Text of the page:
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Help! My roses are still in bloom, it's been so mild and they are under a glass roofed porch. Do I still prune, or should I hang fire until they stop blooming?

Thank you,

Anni.
I Have got 6 rose plnts comming (bear root) I want to plant them in pots what do i buy to plant them (compost or somthing eles)
HELP

I have a patio / carpet rose, flowering carpet series - pink princess.

it grows wonderfully and still flowers at christmas.... it has grown BIG... 4ft tall and 6ft across.

we've just had a tree felled and it broke a lot of the rose... HOW can I prune it to reduce its size drastically.... its the end of may 2012.
Alina W

Wait until its first flush of flowers is over, about July. Then prune it back to 6" below whatever height you want, always pruning to an outward-facing bud. You will inevitably lose some flowers, but it will soon produce more.

My climbing rose lost a lot this winter but survived. However, now I see some branches are dying back. Should I cut them right back to stop it going even further? It's just starting to bloom on other branches, so it's not a good time to prune... thanks for any advice.
Karen

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Karen, cut back the branches that are dying back to a healthy out growing bud or take it right back to the base. At the same time take out any ingrowing thin branches to give the plant air in the centre.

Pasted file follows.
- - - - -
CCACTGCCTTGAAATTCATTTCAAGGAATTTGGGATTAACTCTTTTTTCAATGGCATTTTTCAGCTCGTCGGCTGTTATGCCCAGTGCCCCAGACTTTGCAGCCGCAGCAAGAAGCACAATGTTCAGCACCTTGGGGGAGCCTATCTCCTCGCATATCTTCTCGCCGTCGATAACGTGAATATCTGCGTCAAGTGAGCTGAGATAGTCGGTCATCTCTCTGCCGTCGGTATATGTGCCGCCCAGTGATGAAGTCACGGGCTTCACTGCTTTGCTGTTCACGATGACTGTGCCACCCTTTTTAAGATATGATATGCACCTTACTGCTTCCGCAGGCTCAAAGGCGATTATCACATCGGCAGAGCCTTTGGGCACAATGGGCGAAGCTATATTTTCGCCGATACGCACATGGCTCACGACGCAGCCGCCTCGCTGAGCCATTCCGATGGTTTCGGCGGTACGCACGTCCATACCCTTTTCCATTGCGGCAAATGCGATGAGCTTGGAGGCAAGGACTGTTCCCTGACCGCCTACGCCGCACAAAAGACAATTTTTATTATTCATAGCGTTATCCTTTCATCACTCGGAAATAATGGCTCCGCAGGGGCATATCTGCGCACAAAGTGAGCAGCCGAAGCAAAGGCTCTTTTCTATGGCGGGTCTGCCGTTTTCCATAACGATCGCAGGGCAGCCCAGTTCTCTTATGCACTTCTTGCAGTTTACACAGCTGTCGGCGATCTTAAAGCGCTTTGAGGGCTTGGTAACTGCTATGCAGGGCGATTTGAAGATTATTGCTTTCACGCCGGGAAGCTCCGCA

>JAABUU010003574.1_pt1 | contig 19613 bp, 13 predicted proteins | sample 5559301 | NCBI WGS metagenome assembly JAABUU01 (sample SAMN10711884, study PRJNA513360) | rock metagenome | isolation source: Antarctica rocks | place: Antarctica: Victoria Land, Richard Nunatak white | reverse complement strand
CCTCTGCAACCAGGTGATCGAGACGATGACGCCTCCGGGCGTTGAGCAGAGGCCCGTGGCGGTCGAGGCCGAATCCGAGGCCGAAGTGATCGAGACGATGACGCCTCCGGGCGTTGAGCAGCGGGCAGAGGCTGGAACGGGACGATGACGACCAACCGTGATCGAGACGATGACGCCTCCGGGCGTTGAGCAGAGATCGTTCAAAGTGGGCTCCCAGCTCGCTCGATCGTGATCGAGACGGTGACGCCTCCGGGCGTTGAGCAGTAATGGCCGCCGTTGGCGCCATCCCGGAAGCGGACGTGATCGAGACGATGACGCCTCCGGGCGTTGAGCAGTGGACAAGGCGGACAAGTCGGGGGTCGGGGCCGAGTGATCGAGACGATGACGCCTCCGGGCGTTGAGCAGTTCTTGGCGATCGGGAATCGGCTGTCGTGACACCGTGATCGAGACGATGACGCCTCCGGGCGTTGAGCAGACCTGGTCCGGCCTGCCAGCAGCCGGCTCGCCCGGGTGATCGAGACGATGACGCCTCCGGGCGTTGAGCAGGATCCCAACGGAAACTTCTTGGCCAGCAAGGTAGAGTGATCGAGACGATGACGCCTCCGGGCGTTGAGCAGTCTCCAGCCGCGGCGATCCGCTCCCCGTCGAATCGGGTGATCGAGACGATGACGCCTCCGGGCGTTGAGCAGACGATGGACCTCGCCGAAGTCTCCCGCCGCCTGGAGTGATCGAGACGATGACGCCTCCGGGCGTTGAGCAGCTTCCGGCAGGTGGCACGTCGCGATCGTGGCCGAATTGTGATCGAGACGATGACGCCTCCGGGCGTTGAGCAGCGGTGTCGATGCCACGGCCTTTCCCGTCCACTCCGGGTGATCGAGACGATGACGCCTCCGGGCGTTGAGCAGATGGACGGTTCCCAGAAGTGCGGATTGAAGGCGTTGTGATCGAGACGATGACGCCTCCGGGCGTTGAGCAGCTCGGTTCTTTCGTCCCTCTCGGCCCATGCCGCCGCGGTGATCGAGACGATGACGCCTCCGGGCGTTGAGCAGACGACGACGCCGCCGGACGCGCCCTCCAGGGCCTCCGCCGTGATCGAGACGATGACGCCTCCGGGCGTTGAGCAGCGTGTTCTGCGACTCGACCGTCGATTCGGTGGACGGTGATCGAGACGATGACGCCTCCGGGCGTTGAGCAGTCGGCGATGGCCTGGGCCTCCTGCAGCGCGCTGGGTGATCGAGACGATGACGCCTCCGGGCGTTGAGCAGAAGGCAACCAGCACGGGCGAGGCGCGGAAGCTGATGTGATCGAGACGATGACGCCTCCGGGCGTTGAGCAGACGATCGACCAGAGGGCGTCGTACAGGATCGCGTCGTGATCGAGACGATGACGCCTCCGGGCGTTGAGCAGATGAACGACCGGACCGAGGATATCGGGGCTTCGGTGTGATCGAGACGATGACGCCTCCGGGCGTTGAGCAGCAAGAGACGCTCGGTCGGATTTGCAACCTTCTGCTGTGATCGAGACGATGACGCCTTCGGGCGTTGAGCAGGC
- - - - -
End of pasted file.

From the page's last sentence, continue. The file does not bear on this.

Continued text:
This will not cause any problems with the flowering and it is better to get rid of any disease that could cause further trouble.

Frank.

Thanks for the feedback Frank. David, unfortunately I'm not in the UK, don't know how to find John Innes of any variety.

Karen

Matty2

Garden centre, DIY store,

HOLEDIGGER
I suggest looking where you bought the roses from,,make sure the pots are big enough, ensure that the drainage is good eg polystyrene or broken pots place over hole in bottom of pot,if you have garden soil, mix in some grit,home made compost and feed mix well.

When do I prune a climbing rose that is growing over a porch. Is it best to wait until the Spring

Alina W

Yes, they're normally pruned in spring.

Dovefromabove

I have to say that I prune  true climbing roses in the late autumn, removing older growth and tying in new long branches before the winter winds start blowing them about and loosening the roots which can cause suckering.  If you've not done it I'd pick the next fine day.  This will show you how to do it http://apps.rhs.org.uk/advicesearch/profile.aspx?pid=189 

Very much appreciate the tips on pruning conifers. I have quite a few and have allow them to get out of control. I will inlist the support of my son and follow your suggestions. Thanks!

1. Wait Until Your Roses Are Dormant

The climate where the following pictures were taken is very moderate, so roses rarely go into a full dormancy or completely lose their leaves. These roses have, however, been through several hard frosts, are in a slow-growth mode, and ready to be pruned back. 

2. Clean All Debris Away From Plants

Clear away grass and leaves, anything that might harbor insects and diseases. 
3. Remove Dead, Old Dieased Wood

Start by cutting out all dead wood and all canes that are diseased or damaged. Any canes that are old and striated (showing deep furrows) also need to be removed.

Open the bush up by removing all branches that cross through the center. Cut out very thin canes, and remove any branches that cross or rub together.

Keep the nice green healthy canes.

 4. Don't Keep Green Canes On Old Wood